Opening Up Boeddeker Park: A Conversation with Brian Milman and Jennifer Isacoff
Q: How did you get involved with Boeddeker Park?
Jennifer: The Trust for Public Land’s mission is to create places that support healthy, livable communities for generations to come. In the Bay Area, our Parks for People program is working in underserved urban neighborhoods to help give everyone a vibrant, quality park within walking distance of their home. Boeddeker Park has been on our radar since about 2006. Over fifty thousand people live within a half-mile radius of the park, and over 10,000 of those are living below the poverty line. The need in the Tenderloin was so great, and the park had such potential to thrive.
We frequently partner with the Recreation and Parks Department, which manages over 4,000 acres of land, 34 recreation centers, nine swimming pools and is the City’s largest provider of the Trust for Public Land’s services. In 2007, we began a San Francisco initiative to rebuild three parks in high-need areas, catalyzed by the generosity of five lead donors: Banana Republic, Levi Strauss Foundation, McKesson, Pacific Gas and Electric Company, and Wells Fargo. Working with the City, we leveraged their initial $5 million into $16.5 million of public and private funding. That money enabled us to work with Recreation and Parks to completely redesign and re-build three parks: Hayes Valley Playground (also with WRNS), Balboa Park and Boeddeker Park. We knew from the start that Boeddeker would be the most complex.
Brian: As for WRNS, we had signed up with Public Architecture’s 1% pro bono program to provide design assistance to nonprofit organizations. The Trust for Public Land contacted us about helping with the design of Hayes Valley Playground. We donated a couple of phases of work, and then for the rest of that project, as was the case with Boeddeker Park, we essentially provided all of our work at cost, donating our overhead and profit.
Q: What were your impressions the first time you visited Boeddeker Park?
Brian: In the old park, you would walk down a main walkway, and it would feel like you were cut off from all the programmatic activities. There were raised benches and low walls on either side of that walkway that divided the green space, the basketball court, the playground. You had to walk around these walls to get into many of the spaces. So it took a lot of effort to participate in the park. And because the entry to the park was a good distance from the clubhouse, it was difficult for the recreation director to watch what was going on while running programs from the building. The building itself had a nice, voluminous space. But its walls had a sawtooth configuration that alternated solid walls with glass, cutting off sight lines, and the main level of the building was 4 feet underground, which further separated it from the park.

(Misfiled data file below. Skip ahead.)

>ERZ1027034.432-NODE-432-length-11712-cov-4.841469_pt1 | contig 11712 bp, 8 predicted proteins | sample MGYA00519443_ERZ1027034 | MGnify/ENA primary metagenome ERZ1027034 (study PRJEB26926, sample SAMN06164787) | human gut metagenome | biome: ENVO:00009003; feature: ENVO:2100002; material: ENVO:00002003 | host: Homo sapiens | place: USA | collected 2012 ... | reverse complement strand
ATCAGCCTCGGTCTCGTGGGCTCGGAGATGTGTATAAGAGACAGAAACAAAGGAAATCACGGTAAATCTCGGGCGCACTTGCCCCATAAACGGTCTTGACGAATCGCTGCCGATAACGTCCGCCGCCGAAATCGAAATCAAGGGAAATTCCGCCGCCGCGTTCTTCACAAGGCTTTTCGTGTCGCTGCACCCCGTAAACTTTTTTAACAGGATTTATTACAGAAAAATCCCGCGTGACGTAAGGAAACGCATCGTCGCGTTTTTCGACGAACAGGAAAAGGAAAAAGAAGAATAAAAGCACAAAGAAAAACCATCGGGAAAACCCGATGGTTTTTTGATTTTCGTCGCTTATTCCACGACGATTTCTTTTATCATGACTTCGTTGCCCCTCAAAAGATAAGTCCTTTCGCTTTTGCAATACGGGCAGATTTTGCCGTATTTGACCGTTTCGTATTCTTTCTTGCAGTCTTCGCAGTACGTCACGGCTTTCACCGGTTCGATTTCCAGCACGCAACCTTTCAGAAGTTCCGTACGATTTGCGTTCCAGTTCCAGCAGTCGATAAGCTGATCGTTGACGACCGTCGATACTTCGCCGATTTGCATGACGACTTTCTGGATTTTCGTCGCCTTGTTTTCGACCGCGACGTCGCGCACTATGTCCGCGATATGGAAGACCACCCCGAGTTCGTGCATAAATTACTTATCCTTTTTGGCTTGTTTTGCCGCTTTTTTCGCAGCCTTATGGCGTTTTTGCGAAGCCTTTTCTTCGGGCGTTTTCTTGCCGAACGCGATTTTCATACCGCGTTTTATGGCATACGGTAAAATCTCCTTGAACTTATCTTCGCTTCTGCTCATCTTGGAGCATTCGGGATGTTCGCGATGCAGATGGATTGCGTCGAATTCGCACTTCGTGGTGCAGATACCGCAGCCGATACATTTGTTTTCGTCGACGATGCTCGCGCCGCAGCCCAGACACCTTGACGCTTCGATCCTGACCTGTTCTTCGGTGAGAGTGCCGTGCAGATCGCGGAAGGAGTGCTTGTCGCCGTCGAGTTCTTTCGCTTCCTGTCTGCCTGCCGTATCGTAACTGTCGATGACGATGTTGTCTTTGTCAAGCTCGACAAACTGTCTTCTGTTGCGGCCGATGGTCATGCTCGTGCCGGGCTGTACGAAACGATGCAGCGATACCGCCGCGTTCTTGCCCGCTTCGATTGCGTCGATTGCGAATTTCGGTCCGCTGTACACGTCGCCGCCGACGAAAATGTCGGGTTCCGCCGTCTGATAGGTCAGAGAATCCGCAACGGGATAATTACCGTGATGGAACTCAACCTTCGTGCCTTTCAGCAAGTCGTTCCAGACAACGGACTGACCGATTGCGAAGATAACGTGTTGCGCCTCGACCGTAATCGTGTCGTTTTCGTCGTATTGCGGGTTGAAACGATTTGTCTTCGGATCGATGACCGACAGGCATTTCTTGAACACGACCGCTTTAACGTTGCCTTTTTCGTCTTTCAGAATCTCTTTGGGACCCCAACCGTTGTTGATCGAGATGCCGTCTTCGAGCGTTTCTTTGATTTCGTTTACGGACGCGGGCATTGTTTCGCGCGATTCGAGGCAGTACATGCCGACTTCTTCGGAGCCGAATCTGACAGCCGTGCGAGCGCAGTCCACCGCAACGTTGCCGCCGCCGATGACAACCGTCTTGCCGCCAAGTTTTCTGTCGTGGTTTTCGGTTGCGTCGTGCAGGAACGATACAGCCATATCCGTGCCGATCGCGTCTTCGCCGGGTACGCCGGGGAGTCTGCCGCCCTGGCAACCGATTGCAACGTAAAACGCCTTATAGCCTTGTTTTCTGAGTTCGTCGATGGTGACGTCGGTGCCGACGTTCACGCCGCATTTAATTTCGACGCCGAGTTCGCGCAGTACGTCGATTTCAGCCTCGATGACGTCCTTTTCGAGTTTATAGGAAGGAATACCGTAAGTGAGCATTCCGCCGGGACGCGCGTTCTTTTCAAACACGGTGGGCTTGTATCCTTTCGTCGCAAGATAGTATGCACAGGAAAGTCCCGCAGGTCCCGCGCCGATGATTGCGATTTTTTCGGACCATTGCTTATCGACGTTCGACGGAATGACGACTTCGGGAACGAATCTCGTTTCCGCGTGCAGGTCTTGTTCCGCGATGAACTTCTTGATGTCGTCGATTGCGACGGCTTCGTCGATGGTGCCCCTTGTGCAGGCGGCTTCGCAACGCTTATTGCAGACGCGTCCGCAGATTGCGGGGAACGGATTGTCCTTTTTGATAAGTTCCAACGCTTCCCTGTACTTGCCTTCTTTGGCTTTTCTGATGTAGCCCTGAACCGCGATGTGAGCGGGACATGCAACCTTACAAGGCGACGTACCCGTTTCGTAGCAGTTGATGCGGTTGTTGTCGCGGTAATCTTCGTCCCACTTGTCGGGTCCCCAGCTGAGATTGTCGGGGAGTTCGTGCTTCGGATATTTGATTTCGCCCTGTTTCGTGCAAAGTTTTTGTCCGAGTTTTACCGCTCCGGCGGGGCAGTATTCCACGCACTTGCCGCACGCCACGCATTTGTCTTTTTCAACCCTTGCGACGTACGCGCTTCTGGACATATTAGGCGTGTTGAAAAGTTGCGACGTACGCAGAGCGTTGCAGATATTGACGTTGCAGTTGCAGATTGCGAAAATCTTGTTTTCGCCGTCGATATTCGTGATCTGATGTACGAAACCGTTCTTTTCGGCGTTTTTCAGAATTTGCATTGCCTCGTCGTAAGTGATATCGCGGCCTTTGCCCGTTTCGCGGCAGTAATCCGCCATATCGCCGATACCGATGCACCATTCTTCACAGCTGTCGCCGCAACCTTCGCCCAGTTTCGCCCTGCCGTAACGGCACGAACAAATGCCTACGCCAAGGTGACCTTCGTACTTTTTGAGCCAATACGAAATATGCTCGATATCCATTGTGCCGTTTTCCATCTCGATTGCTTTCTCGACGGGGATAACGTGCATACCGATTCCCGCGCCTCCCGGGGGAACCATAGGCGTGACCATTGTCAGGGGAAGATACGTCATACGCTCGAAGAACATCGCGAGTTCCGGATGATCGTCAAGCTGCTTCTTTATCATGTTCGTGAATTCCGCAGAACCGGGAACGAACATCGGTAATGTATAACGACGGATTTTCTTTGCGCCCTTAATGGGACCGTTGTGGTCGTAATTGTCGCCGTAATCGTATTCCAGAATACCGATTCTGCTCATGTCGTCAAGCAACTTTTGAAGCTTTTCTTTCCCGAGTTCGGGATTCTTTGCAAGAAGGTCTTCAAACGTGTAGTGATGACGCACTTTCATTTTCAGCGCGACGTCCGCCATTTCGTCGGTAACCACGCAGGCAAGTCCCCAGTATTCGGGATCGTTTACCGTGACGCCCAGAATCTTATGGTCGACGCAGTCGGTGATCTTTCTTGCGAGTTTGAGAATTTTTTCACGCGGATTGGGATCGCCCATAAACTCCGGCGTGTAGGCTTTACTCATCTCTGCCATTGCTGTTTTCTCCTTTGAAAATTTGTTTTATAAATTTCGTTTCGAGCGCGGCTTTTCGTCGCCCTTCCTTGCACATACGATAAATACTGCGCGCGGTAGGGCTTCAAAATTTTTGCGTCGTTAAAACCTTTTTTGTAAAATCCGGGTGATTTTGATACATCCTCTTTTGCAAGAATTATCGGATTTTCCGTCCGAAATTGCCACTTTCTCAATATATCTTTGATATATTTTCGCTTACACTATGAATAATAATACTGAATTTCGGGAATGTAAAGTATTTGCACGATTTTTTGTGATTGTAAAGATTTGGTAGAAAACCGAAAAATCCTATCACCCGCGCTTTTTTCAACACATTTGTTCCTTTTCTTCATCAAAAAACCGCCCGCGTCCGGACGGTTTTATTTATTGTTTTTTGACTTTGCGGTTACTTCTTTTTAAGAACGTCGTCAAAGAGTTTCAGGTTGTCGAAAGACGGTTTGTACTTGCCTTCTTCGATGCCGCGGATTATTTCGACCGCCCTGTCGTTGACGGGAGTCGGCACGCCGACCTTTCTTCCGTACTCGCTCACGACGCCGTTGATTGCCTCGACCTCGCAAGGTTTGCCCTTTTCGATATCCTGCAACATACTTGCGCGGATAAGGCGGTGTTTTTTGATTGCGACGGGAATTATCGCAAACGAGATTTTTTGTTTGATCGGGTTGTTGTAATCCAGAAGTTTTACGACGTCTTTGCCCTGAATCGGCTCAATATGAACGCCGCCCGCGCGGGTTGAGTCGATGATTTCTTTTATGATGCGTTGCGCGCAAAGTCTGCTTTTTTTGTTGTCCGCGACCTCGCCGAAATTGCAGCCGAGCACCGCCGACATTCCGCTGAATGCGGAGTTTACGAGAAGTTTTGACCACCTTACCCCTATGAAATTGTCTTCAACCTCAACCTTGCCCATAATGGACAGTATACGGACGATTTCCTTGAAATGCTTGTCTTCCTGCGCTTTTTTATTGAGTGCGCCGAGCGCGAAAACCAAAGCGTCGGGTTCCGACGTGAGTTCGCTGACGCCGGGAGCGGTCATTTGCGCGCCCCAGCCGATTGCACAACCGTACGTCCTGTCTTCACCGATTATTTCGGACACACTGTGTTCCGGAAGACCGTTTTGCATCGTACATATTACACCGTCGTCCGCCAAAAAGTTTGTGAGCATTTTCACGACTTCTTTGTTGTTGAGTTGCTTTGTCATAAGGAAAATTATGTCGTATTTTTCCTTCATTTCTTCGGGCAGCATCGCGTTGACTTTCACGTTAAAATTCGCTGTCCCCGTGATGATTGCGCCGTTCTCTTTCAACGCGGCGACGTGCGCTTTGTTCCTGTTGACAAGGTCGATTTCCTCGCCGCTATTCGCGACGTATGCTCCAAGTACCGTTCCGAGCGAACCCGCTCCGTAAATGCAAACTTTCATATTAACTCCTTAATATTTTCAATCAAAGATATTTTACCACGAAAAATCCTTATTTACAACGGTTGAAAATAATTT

Previous Site Condition
Q: What was the community process for redesigning Boeddeker like?
Jennifer: We conducted extensive community outreach, holding public meetings and forums where everyone could come together to join in what we call ‘participatory design’. We invited people to the site and we also had focus groups at various places—youth centers, senior centers, churches—wherever local people were likely to come. Residents from the Tenderloin participated, as well as representatives of service organizations like the YMCA, Boys & Girls Club, Youth with a Mission, and City Academy. Key decisions were made at those community forums.
Brian: There is a lot of housing for seniors in the neighborhood. And the Tenderloin population has one of the highest percentages of children in San Francisco. But the kids and the families and the seniors weren’t using the park very much. We needed to create a space where adults could enjoy the park on their own or with children, while also making room for kids with their family or in groups. The park had to allow people of all ages to coexist at the same time, while also providing a safe space. This is the kind of issue that came out at the community meetings and informed our design response.